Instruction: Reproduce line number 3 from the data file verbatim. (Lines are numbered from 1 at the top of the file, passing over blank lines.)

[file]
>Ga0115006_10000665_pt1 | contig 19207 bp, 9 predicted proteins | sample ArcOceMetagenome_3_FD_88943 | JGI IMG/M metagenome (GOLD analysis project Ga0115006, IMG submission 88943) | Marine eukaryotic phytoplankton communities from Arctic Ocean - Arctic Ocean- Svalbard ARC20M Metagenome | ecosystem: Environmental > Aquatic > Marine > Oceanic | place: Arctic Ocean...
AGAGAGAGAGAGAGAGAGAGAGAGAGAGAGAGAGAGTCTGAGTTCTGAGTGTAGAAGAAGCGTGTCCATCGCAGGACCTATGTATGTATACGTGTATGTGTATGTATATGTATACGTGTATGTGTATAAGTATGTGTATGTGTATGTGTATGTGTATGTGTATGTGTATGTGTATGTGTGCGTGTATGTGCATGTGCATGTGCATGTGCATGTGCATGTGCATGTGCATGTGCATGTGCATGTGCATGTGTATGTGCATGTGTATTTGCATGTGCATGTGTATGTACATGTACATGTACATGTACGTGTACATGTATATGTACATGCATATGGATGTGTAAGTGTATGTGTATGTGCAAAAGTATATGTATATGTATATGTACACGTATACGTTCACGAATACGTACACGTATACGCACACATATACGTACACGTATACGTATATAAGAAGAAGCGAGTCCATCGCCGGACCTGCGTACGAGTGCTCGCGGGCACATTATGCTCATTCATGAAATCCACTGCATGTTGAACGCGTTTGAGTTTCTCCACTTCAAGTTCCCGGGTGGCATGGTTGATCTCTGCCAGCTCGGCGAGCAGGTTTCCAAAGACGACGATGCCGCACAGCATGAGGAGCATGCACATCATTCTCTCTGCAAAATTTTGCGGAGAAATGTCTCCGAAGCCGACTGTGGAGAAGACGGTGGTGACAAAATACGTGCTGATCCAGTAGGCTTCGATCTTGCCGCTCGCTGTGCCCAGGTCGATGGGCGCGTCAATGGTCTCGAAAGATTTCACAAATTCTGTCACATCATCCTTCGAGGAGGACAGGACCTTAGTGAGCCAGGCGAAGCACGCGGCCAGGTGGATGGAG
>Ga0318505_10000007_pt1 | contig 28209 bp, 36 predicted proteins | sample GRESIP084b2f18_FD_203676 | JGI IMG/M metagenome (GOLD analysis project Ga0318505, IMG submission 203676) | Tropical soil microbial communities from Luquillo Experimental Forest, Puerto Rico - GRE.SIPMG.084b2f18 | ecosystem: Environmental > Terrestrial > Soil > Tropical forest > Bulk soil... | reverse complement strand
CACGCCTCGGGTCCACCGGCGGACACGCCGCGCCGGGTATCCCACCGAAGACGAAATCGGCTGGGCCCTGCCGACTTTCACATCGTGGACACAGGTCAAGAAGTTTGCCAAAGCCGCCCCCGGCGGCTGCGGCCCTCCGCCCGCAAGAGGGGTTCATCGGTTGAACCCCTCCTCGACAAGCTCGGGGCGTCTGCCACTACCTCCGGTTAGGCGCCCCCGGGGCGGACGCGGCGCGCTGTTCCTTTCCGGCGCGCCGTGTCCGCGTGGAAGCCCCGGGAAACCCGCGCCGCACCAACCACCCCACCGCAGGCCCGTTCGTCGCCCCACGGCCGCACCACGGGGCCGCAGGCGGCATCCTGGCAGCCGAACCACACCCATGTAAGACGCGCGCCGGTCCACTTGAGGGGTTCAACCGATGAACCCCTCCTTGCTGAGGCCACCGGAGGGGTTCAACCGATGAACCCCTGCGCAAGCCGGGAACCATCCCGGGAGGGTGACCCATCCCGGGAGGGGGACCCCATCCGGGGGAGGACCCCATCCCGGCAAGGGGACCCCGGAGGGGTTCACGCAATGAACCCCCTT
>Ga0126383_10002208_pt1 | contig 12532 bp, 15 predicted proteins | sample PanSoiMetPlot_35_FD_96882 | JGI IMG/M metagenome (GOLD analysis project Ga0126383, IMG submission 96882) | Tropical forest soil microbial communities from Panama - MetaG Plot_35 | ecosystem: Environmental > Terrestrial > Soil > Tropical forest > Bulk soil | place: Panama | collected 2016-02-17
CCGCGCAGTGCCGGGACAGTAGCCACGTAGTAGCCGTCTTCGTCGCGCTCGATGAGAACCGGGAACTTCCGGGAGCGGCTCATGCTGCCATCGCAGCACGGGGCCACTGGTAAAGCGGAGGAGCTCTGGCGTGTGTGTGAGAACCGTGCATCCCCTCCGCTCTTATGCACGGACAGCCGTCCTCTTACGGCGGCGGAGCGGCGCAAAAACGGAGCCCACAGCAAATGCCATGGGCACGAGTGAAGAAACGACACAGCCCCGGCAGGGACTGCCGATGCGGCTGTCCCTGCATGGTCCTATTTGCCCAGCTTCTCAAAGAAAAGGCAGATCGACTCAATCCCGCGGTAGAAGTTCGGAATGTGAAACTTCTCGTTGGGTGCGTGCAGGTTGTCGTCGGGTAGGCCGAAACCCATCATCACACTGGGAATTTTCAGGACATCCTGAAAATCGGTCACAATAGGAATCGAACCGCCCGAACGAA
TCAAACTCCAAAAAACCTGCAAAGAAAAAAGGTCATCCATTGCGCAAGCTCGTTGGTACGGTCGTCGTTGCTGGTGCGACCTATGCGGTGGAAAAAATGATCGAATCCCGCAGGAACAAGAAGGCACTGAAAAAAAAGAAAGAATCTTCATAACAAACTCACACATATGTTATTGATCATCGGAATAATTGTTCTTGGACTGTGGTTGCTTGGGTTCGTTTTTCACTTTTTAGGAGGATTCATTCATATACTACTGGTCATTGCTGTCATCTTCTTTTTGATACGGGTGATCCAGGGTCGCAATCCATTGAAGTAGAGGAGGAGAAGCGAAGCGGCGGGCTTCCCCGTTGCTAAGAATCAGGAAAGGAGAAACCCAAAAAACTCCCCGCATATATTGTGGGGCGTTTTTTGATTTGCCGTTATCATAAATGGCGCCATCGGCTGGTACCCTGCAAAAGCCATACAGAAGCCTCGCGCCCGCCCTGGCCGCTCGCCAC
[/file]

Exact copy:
>Ga0318505_10000007_pt1 | contig 28209 bp, 36 predicted proteins | sample GRESIP084b2f18_FD_203676 | JGI IMG/M metagenome (GOLD analysis project Ga0318505, IMG submission 203676) | Tropical soil microbial communities from Luquillo Experimental Forest, Puerto Rico - GRE.SIPMG.084b2f18 | ecosystem: Environmental > Terrestrial > Soil > Tropical forest > Bulk soil... | reverse complement strand